- 21. Rogers AS, Israel E, Smith CR, Levine D, McBean AM, Valente C, et al. Physician knowledge, attitudes, and behavior related to reporting adverse drug events. Arch Intern Med. 1988; 148: 1596–600. pmid:3382304
- 22. Scott HD, Thacher-Renshaw A, Rosenbaum SE, Waters WJ, Green M, Andrews LG, et al. Physician reporting of adverse drug reactions: results of the Rhode Island adverse drug reaction reporting project. JAMA. 1990; 263: 1785–8. pmid:2313850
- 23. Fincham JE. Hospital and nursing home pharmacists’ attitudes toward adverse drug reaction reporting. J Soc Admin Pharm. 1990; 7: 117–22.
- 24. Bateman DN, Sanders GL, Rawlins MD. Attitudes to adverse drug reaction reporting in the northern region. Br J Clin Pharmacol. 1992; 34: 421–6. pmid:1467137
- 25. Lee KK, Chan TY, Raymond K, Critchley JA. Pharmacists’ attitudes toward adverse drug reaction reporting in Hong Kong. Ann Pharmacother. 1994; 28: 1400–3. pmid:7696734
- 26. Gram LF. Attitude and considerations of Danish physicians towards reporting of adverse drug reactions: a questionnaire study under European direction. Ugeskr Laeger. 1995; 157: 1692–4. pmid:7740634
- 27. Belton KJ, Lewis SC, Payne S, Rawlin MD, Wood SM. Attitudinal survey of adverse drug reaction reporting by medical practitioners in the United Kingdom. Br J Clin Pharmacol. 1995; 39 (3): 223–6. pmid:7619660
- 28. Generali JA, Danish MA, Rosenbaum SE. Knowledge of and attitudes about adverse drug reaction reporting among Rhode Island pharmacists. Ann Pharmacother. 1995; 29: 365–9. pmid:7633012
- 29. Pouget-Zago P, Lapeyre-Mestre M, Bagheri H, Montastruc JL.Pharmacovigilance seen by a selected group of general practitioners and of residents in the Midi-Pyrénées region Therapie. 1995 Sep-Oct;50(5):459–62.
- 30. Terblanche A, Meyer JC, Godman B, Summers RS. Knowledge, attitudes and perspective on adverse drug reaction reporting in a public sector hospital in South Africa: baseline analysis. Hosp Pract, 2017:1–8.
- 31. Osakwe A, Oreagba I, Adewunmi AJ, Adekoya A, Fajolu I. Impact of training on Nigerian healthcare professionals' knowledge and practice of pharmacovigilance. Int J Risk Saf Med. 2013; 25: 219–227. pmid:24305560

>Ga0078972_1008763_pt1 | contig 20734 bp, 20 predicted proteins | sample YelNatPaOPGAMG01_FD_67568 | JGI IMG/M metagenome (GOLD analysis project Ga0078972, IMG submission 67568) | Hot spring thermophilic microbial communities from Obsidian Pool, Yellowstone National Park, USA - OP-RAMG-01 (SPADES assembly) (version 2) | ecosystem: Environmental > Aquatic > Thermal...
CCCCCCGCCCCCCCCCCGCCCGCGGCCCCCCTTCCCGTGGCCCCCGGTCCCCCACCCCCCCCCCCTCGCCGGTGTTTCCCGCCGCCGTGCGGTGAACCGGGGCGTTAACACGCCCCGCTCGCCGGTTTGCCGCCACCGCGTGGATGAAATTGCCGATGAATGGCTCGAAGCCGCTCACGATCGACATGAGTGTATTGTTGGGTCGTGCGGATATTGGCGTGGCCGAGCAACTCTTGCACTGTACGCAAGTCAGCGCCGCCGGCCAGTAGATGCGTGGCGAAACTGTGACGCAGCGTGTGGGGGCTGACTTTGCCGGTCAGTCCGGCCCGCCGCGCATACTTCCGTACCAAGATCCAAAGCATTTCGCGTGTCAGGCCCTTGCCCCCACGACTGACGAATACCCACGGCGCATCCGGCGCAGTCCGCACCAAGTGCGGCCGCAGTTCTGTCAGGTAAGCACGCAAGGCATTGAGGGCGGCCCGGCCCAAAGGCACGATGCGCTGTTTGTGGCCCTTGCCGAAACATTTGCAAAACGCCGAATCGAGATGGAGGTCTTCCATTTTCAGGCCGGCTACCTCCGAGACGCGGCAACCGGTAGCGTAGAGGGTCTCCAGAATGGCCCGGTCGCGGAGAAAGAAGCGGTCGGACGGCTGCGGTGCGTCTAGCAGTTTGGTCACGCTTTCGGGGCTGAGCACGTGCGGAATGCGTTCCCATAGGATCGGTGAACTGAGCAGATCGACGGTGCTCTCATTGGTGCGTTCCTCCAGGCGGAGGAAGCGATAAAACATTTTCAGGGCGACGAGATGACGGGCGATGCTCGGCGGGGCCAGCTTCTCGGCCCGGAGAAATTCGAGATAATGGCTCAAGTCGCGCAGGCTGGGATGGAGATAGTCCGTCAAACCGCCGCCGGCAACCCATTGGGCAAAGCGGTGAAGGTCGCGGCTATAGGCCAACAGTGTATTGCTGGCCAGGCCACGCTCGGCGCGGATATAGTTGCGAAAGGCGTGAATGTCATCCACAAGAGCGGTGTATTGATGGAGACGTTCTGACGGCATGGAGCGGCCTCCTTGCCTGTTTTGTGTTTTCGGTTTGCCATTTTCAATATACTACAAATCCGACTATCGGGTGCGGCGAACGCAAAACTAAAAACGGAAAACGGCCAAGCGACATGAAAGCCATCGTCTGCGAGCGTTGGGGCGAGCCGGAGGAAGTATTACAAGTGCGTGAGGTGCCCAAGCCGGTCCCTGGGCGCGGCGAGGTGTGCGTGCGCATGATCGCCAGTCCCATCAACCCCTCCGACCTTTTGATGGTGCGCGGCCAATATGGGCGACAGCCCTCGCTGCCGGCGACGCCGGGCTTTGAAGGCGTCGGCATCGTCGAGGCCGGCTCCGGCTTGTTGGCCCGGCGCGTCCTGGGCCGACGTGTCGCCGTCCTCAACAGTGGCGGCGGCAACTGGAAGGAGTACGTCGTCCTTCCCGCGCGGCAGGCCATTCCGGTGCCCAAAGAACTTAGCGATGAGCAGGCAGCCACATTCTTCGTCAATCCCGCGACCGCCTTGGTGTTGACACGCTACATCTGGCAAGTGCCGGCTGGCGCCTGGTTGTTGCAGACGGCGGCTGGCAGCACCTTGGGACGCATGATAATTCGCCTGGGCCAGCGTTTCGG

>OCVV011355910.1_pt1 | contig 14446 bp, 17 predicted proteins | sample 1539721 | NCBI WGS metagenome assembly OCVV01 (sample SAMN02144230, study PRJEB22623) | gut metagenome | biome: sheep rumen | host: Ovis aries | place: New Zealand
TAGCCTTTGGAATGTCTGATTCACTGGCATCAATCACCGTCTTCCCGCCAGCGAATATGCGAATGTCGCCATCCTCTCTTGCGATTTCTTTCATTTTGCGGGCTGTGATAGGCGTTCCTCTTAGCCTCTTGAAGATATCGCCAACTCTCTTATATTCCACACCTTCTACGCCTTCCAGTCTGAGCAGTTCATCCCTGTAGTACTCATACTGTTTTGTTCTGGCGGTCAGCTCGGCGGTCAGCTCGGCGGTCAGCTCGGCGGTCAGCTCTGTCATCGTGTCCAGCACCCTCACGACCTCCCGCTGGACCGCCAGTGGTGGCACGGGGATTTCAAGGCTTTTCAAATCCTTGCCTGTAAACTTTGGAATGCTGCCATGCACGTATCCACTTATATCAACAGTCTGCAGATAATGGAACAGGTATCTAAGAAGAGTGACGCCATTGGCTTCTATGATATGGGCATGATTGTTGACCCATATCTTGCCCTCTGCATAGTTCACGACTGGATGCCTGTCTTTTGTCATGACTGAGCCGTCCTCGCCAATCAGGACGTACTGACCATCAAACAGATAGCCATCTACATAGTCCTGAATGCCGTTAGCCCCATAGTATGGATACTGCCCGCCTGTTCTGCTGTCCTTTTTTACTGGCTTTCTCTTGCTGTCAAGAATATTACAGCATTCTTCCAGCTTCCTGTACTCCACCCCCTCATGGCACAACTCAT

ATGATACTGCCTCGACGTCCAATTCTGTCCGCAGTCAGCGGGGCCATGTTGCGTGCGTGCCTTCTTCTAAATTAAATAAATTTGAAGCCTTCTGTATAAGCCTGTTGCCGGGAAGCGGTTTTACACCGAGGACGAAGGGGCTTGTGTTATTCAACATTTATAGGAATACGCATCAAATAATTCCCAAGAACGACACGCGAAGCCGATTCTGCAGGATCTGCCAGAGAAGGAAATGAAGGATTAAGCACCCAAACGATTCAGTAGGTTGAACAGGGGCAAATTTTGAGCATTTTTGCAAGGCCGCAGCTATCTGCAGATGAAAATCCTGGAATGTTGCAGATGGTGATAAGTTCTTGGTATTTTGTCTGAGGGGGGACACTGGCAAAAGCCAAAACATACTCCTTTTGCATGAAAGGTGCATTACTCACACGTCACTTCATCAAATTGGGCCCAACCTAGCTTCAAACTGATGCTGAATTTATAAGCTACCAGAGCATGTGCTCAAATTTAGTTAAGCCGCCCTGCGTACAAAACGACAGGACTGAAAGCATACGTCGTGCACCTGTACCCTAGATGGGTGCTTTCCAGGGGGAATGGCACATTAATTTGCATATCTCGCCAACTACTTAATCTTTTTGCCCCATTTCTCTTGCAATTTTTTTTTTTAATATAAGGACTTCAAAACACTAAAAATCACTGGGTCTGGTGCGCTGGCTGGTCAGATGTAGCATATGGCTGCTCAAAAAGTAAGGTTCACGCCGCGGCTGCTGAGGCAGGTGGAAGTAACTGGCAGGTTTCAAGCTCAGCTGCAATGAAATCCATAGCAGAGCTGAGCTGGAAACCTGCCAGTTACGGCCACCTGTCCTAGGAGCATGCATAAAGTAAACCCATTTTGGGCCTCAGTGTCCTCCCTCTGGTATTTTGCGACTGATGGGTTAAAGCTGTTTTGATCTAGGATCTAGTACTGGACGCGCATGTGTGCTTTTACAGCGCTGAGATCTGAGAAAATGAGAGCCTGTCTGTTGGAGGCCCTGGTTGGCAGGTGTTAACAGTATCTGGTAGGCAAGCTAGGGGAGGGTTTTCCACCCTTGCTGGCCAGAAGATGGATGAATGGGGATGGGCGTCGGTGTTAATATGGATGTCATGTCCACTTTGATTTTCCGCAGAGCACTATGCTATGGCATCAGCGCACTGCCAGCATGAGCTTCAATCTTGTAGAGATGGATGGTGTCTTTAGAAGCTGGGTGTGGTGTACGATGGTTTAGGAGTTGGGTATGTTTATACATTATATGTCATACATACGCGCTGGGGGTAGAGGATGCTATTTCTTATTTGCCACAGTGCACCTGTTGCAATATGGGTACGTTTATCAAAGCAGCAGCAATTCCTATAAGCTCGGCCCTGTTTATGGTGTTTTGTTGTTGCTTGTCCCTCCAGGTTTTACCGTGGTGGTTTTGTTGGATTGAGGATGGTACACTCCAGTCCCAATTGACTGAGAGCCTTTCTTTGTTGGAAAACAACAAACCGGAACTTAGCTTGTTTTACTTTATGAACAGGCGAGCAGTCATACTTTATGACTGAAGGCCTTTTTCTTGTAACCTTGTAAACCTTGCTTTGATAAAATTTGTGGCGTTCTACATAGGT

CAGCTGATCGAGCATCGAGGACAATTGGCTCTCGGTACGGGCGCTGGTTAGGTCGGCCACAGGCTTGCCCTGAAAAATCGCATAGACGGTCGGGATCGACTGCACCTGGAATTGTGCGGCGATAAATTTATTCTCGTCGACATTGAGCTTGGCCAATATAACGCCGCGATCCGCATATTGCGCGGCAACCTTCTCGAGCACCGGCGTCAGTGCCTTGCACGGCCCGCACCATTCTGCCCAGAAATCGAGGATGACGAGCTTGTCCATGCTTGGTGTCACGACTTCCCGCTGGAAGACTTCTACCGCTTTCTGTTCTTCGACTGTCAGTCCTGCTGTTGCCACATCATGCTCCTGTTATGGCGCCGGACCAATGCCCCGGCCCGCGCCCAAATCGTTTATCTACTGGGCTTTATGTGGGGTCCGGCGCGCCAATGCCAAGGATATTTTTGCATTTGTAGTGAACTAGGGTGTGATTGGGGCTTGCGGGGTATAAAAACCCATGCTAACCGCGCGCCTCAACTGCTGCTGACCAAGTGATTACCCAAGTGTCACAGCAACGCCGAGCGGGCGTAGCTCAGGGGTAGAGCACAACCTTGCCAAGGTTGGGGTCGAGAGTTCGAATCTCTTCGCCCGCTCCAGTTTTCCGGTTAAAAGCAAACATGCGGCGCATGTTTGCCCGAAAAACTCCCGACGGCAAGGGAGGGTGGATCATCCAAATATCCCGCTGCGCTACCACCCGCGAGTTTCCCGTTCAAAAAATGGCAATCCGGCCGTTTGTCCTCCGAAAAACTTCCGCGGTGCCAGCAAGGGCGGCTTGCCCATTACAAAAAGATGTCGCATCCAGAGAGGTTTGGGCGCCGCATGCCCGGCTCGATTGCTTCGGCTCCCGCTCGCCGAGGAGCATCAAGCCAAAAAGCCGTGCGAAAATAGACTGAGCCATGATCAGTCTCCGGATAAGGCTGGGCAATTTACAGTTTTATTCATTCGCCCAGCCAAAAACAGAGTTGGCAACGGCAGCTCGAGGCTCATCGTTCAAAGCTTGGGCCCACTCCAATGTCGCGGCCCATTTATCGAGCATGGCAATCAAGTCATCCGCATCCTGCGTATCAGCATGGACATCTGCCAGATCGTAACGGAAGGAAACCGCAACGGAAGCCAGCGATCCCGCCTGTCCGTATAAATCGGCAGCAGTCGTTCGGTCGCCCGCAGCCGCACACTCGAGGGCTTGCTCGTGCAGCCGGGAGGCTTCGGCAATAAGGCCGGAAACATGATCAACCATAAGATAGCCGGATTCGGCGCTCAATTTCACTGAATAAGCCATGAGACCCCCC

- 32. Wysowski DK, Swartz L. Adverse drug event surveillance and drug withdrawals in the United States, 1969–2002: the importance of reporting suspected reactions. Arch Intern Med. 2005; 165: 1363–1369. pmid:15983284
- 33. Pillars PI. Clinical perspective in drug safety and adverse drug reactions. Expert Rev Clinical Pharmacology. 2008; 1(5): 695–705.
British Broadcasting Corporation World Service. What happened to Thalidomide babies? Report by Frederick Dove, 3rd Nov. 2011. http://www.bbc.com/news/magazine-15536544. Accessed on 3rd Jul 2017.
- 35. Shehu NY, Ojeh VB, Osaigbovo G, Agaba P and Agbaji O. A 33-year-old patient with humanimmunodeficiency virus on antiretroviral therapy with efavirenz-induced complex partial seizures: a case report. J Med Case Reports. 2016; 10:93.
- 36. Ogwuche LO, Ojeh VB, London IA, Naima N, Dady C, Finangwai AI, et al. Adverse drug reaction reports in an antiretroviral treatment centre in Jos, North Central Nigeria. Br J Pharmac Res. 2014; 4(6): 714–721.
- 37. Agbaji OA, Agaba PA, Ekeh PN, Sule HM, Ojoh RO, Audu E, et al. Efavirenz-induced gynaecomastia in HIV-infected Nigerian men: A report of six cases. Journal of Medicine and Medical Sciences. 2011, 2(11): 1221–1224.
- 38. Agu KA, Oparah AC. Adverse drug reactions to antiretroviral therapy: results from spontaneous reporting system in Nigeria. Perspectives in Clinical Research.2013, 4(2): 117–124. pmid:23833736
- 39. Koethe JR, Jenkins CA, Lau B, Shepherd BE, Justice AC, Janet PT, et al. Rising obesity prevalence and weight gain among adults starting antiretroviral therapy in the United States and Canada. AID Res Hum Retroviruses. 2016; 32: 50–58.
- 40. Barbaro G. Metabolic and cardiovascular complications of highly active antiretroviral therapy for HIV infection. Curr HIV Res. 2010; 4: 79–85.
Nigeria Federal Ministry of Health (compiled by Adetunji Labiran, Margaret Mafe, Bayo Onajole, Eyitayo Lambo). Nigeria National Pharmacovigilance Policy and Implementation Framework. Abuja: Federal Ministry of Health. 2008: 2–45.
Waller PC, Bahri P. Regulatory pharmacovigilance. Chichester: John Wiley and Sons, 2002: 183–94.
- 43. Bergvall T, Noren GN, Lindquist M (2014) vigiGrade: a tool to identify well-documented individual case reports and highlight systematic data quality issues. Drug Saf; 37: 65–77. pmid:24343765